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January 2022
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Boston Globe (January 4)

2021/ 01/ 05 by jd in Global News

“Trump’s crazy train reaches the end of the line.” So far, “not a single state or federal court has accepted the preposterous conspiracy theories floated by Trump and his supporters to explain his loss, ranging from zany stories of North Koreans smuggling ballots into Maine to supposed Sharpie malfunctions in Arizona. No election has been as thoroughly scrutinized as the 2020 vote, and even Trump’s own Justice Department acknowledges it couldn’t find any serious fraud, much less the vast plots of Trump’s imagination.”


Los Angeles Times (August 17)

2019/ 08/ 19 by jd in Global News

“More than seven decades later, the dispute over who should pay for the suffering…is at the heart of a downward spiral in relations between South Korea and Japan that has spawned a trade war and ignited massive protests and boycotts in South Korea,” putting much at risk. “An $80-billion bilateral trade relationship is in jeopardy, as is a military information-sharing agreement between the two countries that has been valuable for the U.S. and its allies against the North Korean threat.”


Wall Street Journal (August 17)

2019/ 08/ 17 by jd in Global News

North Korea’s “spree of weapons tests—six in just three weeks, including one Friday—carry a potential downside for Pyongyang: diminished returns…. Its provocations don’t appear to be working. The shock value from the North’s military flourishes seems to be lost on President Trump, the key figure in the cash-strapped country’s campaign to shed economic sanctions.”


New York Times (August 5)

2019/ 08/ 07 by jd in Global News

“North Korea had launched its third barrage of short-range missiles in just over a week, parading its growing ability to strike its neighbors with devastating firepower. But instead of banding together against a common adversary last week, the two American allies in the path of the missiles—Japan and South Korea—were locked in their own bitter battle, whose roots stretch back over 100 years.”


The Korea Times (July 1)

2019/ 07/ 02 by jd in Global News

There are clearly “concerns that the one-time meeting may end up as an anticlimax. Trump probably needed such global grandstanding…to boost his re-election bid. For his part, Kim might have wanted to use his DMZ meeting with Trump as propaganda to raise his international standing and tighten his grip on power.” Still, one must hope that “Trump and Kim will reach a grand deal to resolve the North Korean nuclear issue. Their ‘handshake of peace’ should be translated into complete denuclearization and lasting peace on the peninsula.”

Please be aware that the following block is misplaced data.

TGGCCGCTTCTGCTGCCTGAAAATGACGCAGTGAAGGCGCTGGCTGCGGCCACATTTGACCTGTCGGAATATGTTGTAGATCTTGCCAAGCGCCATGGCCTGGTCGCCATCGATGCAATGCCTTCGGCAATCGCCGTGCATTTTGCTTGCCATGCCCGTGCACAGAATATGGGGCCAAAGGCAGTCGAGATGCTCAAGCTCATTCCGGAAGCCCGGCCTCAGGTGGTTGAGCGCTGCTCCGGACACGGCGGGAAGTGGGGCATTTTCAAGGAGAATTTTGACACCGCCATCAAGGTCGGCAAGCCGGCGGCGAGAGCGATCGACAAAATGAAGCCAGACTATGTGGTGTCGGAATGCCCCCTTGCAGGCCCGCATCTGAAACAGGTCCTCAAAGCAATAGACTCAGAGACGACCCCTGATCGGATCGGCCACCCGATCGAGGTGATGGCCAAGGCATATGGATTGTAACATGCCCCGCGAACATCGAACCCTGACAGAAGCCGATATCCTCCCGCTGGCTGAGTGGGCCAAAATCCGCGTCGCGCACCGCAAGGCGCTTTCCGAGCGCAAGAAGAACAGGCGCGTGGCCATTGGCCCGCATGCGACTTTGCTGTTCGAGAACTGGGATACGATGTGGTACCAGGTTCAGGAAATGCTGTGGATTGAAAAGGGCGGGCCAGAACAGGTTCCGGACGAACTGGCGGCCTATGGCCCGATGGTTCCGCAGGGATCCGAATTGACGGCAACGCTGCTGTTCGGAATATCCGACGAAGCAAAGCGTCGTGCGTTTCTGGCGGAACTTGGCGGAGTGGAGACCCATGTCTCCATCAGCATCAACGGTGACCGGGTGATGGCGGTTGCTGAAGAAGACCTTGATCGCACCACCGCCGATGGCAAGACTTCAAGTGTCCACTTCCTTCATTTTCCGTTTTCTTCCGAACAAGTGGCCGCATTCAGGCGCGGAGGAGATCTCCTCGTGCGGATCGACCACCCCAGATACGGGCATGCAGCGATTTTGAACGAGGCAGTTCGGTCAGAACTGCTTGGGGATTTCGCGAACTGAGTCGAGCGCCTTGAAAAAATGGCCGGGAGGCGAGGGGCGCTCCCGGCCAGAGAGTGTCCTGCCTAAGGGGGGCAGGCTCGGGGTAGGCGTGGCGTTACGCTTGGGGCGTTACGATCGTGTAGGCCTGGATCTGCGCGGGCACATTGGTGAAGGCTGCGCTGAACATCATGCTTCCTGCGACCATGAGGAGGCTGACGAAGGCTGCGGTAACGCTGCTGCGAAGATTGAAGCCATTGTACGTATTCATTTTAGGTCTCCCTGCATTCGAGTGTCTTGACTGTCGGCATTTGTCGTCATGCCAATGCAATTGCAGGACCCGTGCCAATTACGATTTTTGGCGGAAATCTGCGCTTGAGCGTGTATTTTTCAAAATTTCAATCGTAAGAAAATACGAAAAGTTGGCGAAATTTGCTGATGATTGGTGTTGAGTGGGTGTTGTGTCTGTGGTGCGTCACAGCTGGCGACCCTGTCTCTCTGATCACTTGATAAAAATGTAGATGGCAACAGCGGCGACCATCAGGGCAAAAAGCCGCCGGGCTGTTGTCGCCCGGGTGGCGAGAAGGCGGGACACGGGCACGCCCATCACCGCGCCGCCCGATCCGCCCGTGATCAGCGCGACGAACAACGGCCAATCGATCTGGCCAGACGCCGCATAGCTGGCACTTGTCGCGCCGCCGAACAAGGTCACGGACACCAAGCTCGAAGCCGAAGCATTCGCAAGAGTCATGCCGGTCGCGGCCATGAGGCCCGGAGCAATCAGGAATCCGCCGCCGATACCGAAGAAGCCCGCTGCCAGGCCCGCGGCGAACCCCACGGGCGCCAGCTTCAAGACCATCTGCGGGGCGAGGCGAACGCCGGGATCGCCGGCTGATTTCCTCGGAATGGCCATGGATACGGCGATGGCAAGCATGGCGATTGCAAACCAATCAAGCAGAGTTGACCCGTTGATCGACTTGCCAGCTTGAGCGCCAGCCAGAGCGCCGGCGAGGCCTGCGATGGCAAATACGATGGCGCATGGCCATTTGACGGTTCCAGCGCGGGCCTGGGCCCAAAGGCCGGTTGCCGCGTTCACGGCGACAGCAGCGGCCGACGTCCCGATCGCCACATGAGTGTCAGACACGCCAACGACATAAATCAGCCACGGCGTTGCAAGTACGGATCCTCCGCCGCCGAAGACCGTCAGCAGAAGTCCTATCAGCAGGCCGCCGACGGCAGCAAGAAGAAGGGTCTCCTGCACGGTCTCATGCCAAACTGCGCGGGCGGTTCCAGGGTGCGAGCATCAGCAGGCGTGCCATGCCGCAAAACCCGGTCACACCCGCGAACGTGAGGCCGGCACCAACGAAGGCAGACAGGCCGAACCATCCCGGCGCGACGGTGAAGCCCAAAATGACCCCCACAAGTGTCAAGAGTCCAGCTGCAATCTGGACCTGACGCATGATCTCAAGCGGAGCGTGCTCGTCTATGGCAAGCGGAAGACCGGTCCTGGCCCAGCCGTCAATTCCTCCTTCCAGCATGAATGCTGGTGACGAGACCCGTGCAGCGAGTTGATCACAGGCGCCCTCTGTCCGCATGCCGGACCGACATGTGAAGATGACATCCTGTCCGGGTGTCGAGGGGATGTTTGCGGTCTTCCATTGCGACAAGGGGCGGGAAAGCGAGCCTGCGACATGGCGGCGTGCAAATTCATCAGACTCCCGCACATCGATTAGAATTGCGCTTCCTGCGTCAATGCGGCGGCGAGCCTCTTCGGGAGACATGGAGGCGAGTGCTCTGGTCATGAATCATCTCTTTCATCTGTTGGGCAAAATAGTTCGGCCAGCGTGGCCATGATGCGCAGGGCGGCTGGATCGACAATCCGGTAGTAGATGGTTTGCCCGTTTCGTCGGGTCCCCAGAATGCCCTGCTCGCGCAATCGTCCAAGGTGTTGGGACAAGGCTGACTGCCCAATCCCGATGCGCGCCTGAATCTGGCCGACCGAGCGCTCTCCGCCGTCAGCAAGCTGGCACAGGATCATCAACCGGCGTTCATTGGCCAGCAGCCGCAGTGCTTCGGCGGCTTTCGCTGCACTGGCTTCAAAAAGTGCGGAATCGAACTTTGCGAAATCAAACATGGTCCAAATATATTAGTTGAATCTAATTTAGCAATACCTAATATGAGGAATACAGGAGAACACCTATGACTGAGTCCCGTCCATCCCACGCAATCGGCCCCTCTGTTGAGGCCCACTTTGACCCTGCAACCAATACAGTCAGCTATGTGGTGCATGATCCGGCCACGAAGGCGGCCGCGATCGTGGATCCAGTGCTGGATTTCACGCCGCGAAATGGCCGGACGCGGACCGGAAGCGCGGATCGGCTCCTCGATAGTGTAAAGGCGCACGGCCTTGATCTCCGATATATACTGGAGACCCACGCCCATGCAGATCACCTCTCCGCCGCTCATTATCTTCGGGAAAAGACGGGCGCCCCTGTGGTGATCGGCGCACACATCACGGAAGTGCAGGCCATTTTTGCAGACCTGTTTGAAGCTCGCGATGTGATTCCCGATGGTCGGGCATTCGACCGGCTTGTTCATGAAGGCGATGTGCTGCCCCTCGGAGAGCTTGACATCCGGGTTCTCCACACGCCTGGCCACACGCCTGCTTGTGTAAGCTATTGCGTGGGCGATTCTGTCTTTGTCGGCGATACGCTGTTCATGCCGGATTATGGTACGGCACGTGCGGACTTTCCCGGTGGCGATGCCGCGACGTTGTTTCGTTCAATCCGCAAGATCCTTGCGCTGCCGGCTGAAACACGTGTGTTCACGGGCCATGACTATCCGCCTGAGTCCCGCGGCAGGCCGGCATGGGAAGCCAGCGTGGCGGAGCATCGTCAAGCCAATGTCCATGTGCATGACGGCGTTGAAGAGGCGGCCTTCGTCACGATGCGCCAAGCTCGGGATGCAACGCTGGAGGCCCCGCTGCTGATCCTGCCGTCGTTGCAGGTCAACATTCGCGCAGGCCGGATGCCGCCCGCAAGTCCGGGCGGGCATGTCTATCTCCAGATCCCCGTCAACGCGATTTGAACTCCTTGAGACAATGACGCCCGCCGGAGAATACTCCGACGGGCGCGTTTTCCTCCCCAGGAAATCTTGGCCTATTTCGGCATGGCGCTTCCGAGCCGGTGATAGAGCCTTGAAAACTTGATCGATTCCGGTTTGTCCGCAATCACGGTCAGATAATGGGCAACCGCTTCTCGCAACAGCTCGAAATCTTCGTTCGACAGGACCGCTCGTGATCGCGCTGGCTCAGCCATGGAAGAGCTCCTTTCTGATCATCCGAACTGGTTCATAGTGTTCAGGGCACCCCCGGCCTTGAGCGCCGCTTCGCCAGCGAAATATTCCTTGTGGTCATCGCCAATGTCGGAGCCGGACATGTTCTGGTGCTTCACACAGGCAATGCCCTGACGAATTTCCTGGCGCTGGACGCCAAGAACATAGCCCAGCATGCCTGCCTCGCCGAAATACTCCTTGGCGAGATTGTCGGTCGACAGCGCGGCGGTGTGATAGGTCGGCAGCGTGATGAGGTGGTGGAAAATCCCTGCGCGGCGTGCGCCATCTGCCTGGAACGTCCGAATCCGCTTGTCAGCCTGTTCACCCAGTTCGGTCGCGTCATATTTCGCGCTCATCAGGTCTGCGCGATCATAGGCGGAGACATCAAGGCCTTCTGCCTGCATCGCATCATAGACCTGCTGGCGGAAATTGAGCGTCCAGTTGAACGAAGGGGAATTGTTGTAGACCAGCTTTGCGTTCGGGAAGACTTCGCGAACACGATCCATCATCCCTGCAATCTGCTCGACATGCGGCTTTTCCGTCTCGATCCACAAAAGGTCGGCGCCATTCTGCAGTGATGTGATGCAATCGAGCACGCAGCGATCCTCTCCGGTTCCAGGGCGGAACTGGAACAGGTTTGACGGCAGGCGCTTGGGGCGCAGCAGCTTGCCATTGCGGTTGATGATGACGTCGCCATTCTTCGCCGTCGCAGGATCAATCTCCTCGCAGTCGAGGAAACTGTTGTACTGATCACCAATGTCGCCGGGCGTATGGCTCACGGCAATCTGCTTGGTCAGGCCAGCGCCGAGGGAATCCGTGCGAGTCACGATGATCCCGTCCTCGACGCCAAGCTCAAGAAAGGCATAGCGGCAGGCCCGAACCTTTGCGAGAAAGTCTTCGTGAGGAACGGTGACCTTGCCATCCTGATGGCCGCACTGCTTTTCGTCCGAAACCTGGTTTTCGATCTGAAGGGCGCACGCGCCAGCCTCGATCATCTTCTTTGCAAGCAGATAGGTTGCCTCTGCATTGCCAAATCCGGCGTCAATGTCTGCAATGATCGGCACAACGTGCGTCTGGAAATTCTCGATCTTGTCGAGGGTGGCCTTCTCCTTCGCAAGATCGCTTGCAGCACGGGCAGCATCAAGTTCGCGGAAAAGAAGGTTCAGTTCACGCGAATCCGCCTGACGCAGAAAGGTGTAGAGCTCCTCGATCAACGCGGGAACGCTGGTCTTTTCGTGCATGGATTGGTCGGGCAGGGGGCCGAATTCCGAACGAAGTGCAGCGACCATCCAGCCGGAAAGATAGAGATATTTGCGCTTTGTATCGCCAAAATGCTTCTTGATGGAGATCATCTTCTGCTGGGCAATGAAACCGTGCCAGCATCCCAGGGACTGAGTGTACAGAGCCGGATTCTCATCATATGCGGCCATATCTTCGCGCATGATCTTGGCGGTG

The Hill (June 30)

2019/ 07/ 01 by jd in Global News

“The images from the DMZ looked a bit like a summit between leaders of two crime families; indeed, Trump had to ask Kim if North Korea’s key negotiators with the United States are still alive.” Whether the meeting ultimately amounts “to a meaningful step toward peace on the divided Korean peninsula or is a cheap and illusory ‘reality’ show, with no lasting significance, is difficult to know at this point.”


Washington Post (June 18)

2019/ 06/ 20 by jd in Global News

“The president’s lying is the only argument you need in a debate about Trump…. There is virtually no topic about which Trump hasn’t lied, often repeatedly. Immigration, trade, Iran, North Korea, health care — they all lead back to false and misleading claims.” For this reason, 500 days before the election, the Florida Sentinel became the first newspaper to make a 2020 presidential endorsement: “Not Donald Trump,” who the paper deemed a “unique and present danger” to the Constitution of the United States of America.


CNN (March 1)

2019/ 03/ 03 by jd in Global News

The lack of an agreement with North Korea, as well as Trump’s other disappointments are dimming “the mystique central to his political appeal as an instinctive deal maker who can get his way through bluffing, charm and lightning business reflexes.” The reality couldn’t be more different. “In fact, Trump has shown more proficiency in breaking deals than making them after pulling the US out of the Iran nuclear deal and the Paris global climate pact and abandoning the Trans-Pacific Partnership, a massive multilateral trade deal.” His presidency is turning into “the art of the no deal.”


Wall Street Journal (February 26)

2019/ 02/ 27 by jd in Global News

“Give some credit to President Trump.” He has broken “all convention, but it has created an opening to reduce the risk of nuclear war. The question as Mr. Trump prepares for his second summit with the North Korean is whether that mutual bonhomie can translate into tangible measures that actually reduce that risk. It hasn’t so far, notwithstanding Mr. Trump’s claims.”


Washington Post (February 25)

2019/ 02/ 26 by jd in Global News

“Trump’s delusional mind-set makes him a sitting duck for Kim to trade flattery (of Trump) for concessions (from Trump). Kim already achieved a level of respectability no other North Korean leader has attained—without a single meaningful and irreversible concession—simply by virtue of a summit that turned into a PR coup.”


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